Stiff necks and aching backs are just some of the issues that can evolve if you are working in a poorly put-together workstation. With so many people working from home, there is an opportunity to make offices personal and ensure the best conditions. Not only will you be more productive, but you will also feel better once work is completed. Here, we explore the keys to putting together an ergonomically sound home office.
The perfect chair
It makes sense that since you are sitting in it for most of the day, the chair is arguably the most important element in your office. When selecting, it is important to find one that supports your spinal curves. What you want to avoid are any gaps between the back of the chair and your spine. It should closely follow the lines of your spine. A term to look for when purchasing a chair is one with lumbar support — this means the chair is designed to promote proper alignment.
If a new chair is not in your budget, a lumbar support pillow or even a seat cushion can turn almost any seat into one you can comfortably sit in for long periods. This will also naturally encourage you to sit back against the seat and prevent one of the biggest no-no’s — leaning forward while you work.
Once you have a chair with support, you will want to customize it to fit your individual specifications. Adjust the height so that your thighs are parallel to the floor and your feet are flat. If armrests are adjustable, make sure your arms can comfortably rest on them with shoulders relaxed.
Desk and display height
Once you are sitting in the correct chair, it is important to ensure the desk itself is the optimal height for you to sit comfortably. If the desk you have is too low, add boards or blocks under the legs. If it is too high, raise the chair and use a footrest for your feet below. The last thing you want is a cramped space, so try not to use the area under your desk as a storage catchall. Make sure there is plenty of clearance for your legs, knees, and feet.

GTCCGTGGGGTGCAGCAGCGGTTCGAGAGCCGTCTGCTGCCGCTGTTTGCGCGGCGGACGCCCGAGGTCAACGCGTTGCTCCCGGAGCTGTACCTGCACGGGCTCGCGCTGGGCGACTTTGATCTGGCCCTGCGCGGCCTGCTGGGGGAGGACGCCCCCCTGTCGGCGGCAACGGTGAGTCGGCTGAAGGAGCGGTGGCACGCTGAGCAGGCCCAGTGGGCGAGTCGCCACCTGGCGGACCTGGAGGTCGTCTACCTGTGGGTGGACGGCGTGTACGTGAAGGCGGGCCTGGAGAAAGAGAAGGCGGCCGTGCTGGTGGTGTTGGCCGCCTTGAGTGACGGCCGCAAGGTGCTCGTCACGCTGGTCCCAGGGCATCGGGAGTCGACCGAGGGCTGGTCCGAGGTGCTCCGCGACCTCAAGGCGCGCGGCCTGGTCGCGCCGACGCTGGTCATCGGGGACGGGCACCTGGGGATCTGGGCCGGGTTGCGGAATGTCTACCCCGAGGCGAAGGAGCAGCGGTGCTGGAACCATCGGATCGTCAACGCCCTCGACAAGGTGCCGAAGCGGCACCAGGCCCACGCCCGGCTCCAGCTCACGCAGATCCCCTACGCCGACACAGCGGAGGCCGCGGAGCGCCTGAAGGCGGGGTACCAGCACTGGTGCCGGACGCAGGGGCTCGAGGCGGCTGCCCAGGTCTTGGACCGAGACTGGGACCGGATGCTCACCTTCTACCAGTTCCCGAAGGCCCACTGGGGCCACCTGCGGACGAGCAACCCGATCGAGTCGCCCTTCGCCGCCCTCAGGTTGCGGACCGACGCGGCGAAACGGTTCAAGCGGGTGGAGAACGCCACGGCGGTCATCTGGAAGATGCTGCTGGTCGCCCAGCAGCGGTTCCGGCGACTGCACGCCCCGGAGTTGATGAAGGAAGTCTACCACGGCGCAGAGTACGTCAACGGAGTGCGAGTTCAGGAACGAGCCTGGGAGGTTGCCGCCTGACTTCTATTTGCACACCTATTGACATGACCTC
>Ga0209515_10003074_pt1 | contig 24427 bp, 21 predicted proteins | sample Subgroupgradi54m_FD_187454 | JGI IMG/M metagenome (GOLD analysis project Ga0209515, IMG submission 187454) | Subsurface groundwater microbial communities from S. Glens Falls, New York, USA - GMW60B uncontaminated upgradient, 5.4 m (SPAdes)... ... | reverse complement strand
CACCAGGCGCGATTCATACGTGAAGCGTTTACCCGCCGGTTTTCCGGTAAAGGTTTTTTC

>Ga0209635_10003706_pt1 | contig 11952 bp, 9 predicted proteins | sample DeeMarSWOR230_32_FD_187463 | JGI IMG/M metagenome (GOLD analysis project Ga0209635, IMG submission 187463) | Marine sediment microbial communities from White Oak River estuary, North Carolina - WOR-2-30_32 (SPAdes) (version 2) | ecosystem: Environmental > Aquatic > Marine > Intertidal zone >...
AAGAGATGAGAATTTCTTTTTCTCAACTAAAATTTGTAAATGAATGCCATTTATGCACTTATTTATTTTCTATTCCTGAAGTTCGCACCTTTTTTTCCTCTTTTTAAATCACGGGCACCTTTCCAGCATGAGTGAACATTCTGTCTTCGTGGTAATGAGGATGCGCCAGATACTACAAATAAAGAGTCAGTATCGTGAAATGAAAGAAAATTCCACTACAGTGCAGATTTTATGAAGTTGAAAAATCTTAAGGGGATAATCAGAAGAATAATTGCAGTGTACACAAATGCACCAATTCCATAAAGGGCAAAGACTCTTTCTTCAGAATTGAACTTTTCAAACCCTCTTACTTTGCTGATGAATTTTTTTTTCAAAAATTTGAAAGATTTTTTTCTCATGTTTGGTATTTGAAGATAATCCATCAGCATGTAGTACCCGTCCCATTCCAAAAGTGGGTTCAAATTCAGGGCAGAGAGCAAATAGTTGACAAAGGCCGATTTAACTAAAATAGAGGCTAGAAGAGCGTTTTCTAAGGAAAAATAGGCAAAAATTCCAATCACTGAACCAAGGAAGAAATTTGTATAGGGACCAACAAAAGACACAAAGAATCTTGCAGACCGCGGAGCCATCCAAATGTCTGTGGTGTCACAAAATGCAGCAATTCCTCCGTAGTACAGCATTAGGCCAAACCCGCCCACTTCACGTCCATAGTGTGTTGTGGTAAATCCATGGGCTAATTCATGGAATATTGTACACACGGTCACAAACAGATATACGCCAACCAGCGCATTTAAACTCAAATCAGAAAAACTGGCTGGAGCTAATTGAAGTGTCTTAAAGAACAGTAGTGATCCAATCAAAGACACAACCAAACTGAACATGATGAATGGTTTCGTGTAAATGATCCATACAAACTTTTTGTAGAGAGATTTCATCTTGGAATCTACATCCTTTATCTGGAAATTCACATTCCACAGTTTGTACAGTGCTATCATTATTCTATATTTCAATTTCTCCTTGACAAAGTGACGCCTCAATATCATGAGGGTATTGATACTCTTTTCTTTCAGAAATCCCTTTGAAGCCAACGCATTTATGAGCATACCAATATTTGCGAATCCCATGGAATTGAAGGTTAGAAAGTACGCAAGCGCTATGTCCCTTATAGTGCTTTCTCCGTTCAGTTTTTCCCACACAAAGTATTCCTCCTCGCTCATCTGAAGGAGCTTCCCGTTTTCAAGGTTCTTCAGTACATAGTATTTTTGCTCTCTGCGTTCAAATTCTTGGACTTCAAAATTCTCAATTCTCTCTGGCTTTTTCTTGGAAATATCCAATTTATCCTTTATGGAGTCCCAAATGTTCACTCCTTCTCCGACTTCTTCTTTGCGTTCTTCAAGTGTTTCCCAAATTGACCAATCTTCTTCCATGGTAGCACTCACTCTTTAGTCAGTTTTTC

The monitor should be at arm’s length directly in front of you. The top of the screen should be slightly below eye level, just behind the keyboard. Keep in mind that a display can easily be raised in height by putting it on a monitor stand or even placing some books under it. What you want to avoid is the need to be turning or straining your neck in order to see it.
Keyboard and mouse
The keyboard and mouse should be placed in a location you can easily reach. It is optimal to have both in a place that allows you to keep upper arms close to your body, your hands slightly below elbows, and wrists straight. As you work, try to use keyboard shortcuts to reduce extended mouse use. If possible, adjust the sensitivity of the mouse so you can use a light touch to operate it. It is also a good idea to alternate the hand you use by occasionally moving the mouse to the other side of your keyboard.
Natural light is shown to improve a sense of well-being and boost productivity. The more sunlight and views of the outside, the better. It will decrease eye strain, and glancing outside periodically gives your eyes a break from staring at the monitor. If your office space doesn’t have windows, be sure to have both overhead and task lighting.
Your physical environment plays a role in your mental well-being. Try to keep the space clutter-free. Keeping shelves and desk space clean and organized is shown to reduce stress hormones. Adding personal touches to an office will make the space feel like your own. Plants bring nature inside and clean the air. Studies show having botanicals in our environment reduces stress. Noise-cancelling headphones allow you to tune out distractions and focus on the task at hand. Essential-oil diffusers are an inexpensive way to add scent to your space and help promote a relaxing atmosphere.
Finally, throughout the day make sure to stand up every so often, walk around, or stretch. Taking small breaks and moving your body will help you stay more refreshed and ready to work.
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